We’ve heard about global warming and the negative side effects of releasing too much CO2 into the atmosphere quite frequently over the past few years, and technology is playing a role in reducing emissions with electric vehicles, smart-devices in homes and office buildings to reduce energy consumption and so on.
Microsoft also plays its part too by relying on power from alternative “green” energy sources to power its operations in the United States. In fact, the Environmental Protection Agency has listed Microsoft as #2 in the list of top 100 leading green energy purchasers in the States. According to them, Microsoft purchases almost 2.5 billion kilowatt-hours of clean energy on an annual basis, which happens to be enough to power the company’s entire US operations.
“Microsoft currently purchases nearly 2.5 billion kilowatt-hours (kWh) of green power annually for its U.S. operations, which is enough green power to match 100 percent of Microsoft’s U.S. electricity use. Our annual purchase of green power is equivalent to avoiding the carbon dioxide (CO2) emissions from the electricity use of nearly 236,000 average American homes annually” - Microsoft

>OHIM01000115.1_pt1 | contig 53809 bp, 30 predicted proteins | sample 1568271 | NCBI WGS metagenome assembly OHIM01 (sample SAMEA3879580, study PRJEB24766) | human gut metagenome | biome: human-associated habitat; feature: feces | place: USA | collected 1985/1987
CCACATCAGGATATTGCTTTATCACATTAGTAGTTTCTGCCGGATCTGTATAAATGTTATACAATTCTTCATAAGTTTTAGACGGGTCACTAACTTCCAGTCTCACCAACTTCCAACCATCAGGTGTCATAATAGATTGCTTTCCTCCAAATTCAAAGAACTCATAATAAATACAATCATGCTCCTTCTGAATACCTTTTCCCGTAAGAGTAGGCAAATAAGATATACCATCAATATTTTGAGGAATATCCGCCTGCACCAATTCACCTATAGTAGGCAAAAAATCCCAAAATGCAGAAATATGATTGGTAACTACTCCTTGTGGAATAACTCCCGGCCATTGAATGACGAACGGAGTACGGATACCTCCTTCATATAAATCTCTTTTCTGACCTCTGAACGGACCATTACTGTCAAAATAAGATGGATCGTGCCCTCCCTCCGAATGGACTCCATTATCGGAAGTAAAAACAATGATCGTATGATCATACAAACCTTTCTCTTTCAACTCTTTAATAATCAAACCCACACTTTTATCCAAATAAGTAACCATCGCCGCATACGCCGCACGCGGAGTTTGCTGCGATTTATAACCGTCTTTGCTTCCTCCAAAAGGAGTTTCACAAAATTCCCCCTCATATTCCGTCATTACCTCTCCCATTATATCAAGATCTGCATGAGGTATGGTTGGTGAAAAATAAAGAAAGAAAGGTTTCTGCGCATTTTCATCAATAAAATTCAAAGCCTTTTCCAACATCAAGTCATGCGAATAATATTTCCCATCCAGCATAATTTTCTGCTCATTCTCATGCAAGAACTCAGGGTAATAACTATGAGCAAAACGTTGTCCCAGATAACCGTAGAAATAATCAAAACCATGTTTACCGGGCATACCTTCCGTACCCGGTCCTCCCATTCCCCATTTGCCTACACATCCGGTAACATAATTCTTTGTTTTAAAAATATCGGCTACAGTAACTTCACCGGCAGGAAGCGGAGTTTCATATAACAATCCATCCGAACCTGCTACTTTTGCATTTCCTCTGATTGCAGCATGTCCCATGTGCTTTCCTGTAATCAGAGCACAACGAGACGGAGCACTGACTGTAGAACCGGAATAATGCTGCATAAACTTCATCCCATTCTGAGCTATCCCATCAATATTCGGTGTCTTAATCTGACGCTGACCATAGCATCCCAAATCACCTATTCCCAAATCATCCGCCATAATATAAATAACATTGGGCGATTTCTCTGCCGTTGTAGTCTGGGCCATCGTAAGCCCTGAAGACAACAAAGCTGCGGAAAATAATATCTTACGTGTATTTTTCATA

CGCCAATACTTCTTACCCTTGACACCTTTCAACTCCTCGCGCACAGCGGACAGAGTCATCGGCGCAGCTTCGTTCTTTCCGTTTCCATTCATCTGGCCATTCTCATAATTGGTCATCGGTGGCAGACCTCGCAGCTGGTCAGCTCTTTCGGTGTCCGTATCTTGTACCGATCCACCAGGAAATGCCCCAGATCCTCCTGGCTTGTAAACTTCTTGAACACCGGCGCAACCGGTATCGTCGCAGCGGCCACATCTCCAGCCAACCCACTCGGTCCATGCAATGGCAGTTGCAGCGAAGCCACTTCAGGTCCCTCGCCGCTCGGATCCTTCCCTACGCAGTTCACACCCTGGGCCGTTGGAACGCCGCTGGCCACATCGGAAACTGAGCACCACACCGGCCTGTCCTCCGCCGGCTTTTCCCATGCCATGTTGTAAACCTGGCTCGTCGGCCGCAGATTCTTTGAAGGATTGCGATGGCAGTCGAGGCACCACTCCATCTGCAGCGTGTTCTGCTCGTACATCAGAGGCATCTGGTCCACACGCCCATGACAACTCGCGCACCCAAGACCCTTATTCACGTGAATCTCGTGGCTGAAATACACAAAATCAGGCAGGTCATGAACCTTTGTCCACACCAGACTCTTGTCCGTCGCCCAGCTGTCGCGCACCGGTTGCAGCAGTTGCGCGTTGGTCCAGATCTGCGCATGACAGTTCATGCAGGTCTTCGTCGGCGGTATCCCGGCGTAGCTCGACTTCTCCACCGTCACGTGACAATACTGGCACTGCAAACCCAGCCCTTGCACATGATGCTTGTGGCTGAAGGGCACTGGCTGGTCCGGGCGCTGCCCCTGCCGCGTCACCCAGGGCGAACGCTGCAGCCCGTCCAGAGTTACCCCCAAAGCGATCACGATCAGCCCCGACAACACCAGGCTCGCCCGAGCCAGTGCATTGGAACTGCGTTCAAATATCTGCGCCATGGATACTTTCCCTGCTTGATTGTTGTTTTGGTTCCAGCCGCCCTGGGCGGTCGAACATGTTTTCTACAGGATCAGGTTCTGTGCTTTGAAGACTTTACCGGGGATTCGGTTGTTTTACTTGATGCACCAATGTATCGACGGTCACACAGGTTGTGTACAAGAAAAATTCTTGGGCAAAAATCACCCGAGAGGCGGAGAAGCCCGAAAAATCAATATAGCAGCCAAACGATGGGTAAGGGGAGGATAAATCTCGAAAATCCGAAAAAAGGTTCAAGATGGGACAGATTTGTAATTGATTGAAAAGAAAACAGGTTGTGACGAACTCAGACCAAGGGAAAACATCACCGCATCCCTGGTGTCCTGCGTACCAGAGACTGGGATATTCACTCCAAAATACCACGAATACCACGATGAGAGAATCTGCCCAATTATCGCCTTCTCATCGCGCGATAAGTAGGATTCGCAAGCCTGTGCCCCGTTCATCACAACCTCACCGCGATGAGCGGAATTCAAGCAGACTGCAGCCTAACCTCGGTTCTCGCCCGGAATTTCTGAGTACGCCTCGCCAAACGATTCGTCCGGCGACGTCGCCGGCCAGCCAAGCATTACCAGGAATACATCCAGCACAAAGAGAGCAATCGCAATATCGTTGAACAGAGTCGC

The green energy that Microsoft purchases comes from a range of sources including biogas, biomass, small-hydro, solar, and wind. The company either purchases this energy from renewable energy companies such as Sterling Planet and PNM, or produces it on-site with its own solar panels for example.
Microsoft’s closest competitors also on the EPA’s list include Google sitting at #4 and purchasing over 700 million kWh of green energy, and Apple at #6, with over 600 kWh. The software giant clearly takes climate change seriously and has made a commitment to be a carbon-neutral company, hoping more companies will follow by example.
Microsoft has also ranked 2nd on both the Fortune 500 and the Tech & Telecom lists. You can check out the full EPA list of the top 100 leading green power purchasers over at the source link below.